Newspaper headlines: ‘Palace crisis’ and a government ‘betrayal’
By BBC News
A plane has crashed in Mexico’s city of Durango, television images show, with 97 passengers and four crew aboard.
Aeroméxico flight AM2431 was flying from Guadalupe Victoria International Airport to Mexico City.
Local media report the crash happened five minutes after take-off, and that passengers were seen walking to a nearby road to seek help.
Durango state governor José Aispuro wrote on Twitter that there were no official figures on casualties.
Aeroméxico also wrote on Twitter, saying that it was working to get more information.
Emergency services are already at the scene, with footage showing smoke billowing from the aircraft.
The plane was an Embraer 190.
At what point does emotion overtake logic? Inductive logic can be as simple as premise + premise = reasonable conclusion. Many flowers are red; most flowers smell good. Therefore red flowers should smell good. That’s easy enough, until you realize that titan arum, aka the corpse flower, blooms a deep red but smells like a locked dumpster that’s been sitting outside a Las Vegas Arby’s for the entire month of August.
Logic can therefore be tricky, especially, I’d argue, in the case of overwhelmingly beautiful sports cars. The Aston Martin DBS Superleggera is fist-chewingly gorgeous; cars with 715 horsepower are fabulous. Obviously then, the DBS Superleggera is the Aston Martin we’ve all been dreaming about since we loved our first car. Or is it? Only a black-hearted cynic could deny this brute’s charms, and then only out of spite. However, in the interest of a fanboy’s attempt at journalism, let me at least walk you through the trial before I deliver the verdict.
Friends, it’s Marek Reichman’s world; we’re just living in it. Even though he won’t follow me back on Instagram, Aston’s chief creative officer just hit a royal flush while the rest of the industry is shouting, “Go fish.” I’m sorry, but with the notable exception of the DB4 Zagato, I think this new DBS is the most beautiful Aston Martin since … ever. It’s a riveting design, blood pumping, jaw dropping, sweat inducing. I’ll save you the list of each and every physical reaction caused by Reichman’s latest and greatest, but rest assured, the car moves you.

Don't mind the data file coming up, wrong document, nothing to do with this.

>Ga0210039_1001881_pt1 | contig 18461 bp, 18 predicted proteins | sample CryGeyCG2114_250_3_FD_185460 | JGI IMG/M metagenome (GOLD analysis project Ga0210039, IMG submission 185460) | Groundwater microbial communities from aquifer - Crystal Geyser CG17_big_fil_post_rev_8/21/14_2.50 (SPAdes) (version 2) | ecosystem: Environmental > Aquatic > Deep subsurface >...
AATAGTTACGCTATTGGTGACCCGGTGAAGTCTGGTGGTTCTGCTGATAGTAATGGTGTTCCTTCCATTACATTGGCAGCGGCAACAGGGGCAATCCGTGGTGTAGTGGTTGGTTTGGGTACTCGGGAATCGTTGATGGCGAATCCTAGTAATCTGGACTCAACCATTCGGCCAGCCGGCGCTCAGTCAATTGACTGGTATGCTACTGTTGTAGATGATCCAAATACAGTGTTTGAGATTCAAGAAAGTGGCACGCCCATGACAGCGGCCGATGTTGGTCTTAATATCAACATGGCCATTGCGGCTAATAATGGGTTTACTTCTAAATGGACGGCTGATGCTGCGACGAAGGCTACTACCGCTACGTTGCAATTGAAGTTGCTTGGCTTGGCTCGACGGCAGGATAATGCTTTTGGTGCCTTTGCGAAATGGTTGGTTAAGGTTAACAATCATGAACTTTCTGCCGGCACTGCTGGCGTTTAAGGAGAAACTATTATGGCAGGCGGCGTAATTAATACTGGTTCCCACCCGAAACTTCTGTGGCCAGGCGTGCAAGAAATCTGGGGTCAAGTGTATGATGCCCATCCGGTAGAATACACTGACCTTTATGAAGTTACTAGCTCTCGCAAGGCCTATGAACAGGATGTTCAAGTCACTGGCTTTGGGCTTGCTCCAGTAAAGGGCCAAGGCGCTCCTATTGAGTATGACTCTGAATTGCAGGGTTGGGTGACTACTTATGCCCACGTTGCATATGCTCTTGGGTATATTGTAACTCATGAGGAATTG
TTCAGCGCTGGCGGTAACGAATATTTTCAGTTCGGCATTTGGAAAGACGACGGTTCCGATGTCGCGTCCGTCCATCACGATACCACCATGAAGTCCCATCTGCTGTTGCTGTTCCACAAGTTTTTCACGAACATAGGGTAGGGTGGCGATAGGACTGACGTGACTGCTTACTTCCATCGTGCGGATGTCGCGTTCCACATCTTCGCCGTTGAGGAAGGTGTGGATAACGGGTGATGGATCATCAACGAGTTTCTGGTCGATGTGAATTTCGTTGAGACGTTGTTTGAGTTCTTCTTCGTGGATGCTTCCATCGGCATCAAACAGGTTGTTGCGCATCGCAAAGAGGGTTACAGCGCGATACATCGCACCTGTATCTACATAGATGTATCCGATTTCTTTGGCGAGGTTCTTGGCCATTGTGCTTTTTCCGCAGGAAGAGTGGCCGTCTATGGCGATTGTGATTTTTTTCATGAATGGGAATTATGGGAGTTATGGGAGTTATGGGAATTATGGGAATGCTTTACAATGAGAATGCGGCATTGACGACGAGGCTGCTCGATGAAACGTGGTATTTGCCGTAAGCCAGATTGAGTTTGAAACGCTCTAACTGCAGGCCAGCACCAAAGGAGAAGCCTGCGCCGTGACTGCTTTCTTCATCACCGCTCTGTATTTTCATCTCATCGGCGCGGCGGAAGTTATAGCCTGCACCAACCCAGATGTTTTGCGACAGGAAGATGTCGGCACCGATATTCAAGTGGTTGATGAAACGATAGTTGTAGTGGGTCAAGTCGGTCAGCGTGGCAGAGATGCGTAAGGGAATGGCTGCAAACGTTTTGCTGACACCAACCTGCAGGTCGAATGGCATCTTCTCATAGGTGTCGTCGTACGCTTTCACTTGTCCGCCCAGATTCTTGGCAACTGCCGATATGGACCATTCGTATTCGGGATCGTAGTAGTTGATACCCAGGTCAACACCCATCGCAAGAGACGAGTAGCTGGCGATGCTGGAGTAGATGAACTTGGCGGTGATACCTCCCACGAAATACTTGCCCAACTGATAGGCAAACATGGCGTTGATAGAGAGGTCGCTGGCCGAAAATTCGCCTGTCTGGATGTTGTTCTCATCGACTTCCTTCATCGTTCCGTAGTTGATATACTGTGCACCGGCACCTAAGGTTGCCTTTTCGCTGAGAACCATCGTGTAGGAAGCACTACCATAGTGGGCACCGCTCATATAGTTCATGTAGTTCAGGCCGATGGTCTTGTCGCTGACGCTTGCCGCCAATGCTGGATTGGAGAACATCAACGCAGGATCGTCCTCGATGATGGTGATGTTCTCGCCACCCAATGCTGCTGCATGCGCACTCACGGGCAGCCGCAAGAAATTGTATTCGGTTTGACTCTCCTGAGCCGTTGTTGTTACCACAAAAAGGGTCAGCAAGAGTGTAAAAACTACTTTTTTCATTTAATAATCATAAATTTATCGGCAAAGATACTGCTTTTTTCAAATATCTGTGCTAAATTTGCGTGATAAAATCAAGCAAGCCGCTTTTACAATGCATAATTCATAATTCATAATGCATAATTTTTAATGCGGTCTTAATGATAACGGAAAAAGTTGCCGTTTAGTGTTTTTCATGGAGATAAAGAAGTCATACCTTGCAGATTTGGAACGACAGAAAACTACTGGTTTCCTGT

The hard nose is exquisite, the front three-quarters a masterpiece. The side profile smartly apes the aforementioned DB4 Zagato, but in loving homage, not slavish facsimile. And those hips! Sinful is putting my feelings mildly. If I have a single gripe, it’s with the Superleggera’s Teutonic rear end, specifically the gaudy 144-point A S T O N M A R T I N spelled out like a chrome billboard. I understand the argument: Customers in emerging luxury markets (Hi, China!) aren’t always sure what they’re looking at so the signage is needed. But with a design this strong, it’s not needed. Plus it looks tacky. Thankfully, fishing wire and Goo Gone are cheap. Did I mention how small and perfect the taillights are?
The interior? There’s a saying in the beer brewing world: Hand ten brewers the same recipe and ingredients, and you’ll get ten different beers. Long story short: What one guy calls a boil, another lady deems as not quite roiling. Because of the human factor, each beer is unique. The same is true for the DBS Superleggera’s insides. Since the seats are hand-stitched, the same person who sews the driver’s seat sews the passenger seat. Otherwise each seat’s patterns would fail to match. Can’t have that. Remember, even if you’re not in love with the interior photographs attached here, Aston Martin’s Q department can (nearly) outfit the innards any way you like. And yes, it’s basically the same interior as the DB11 AMR, which is no bad thing.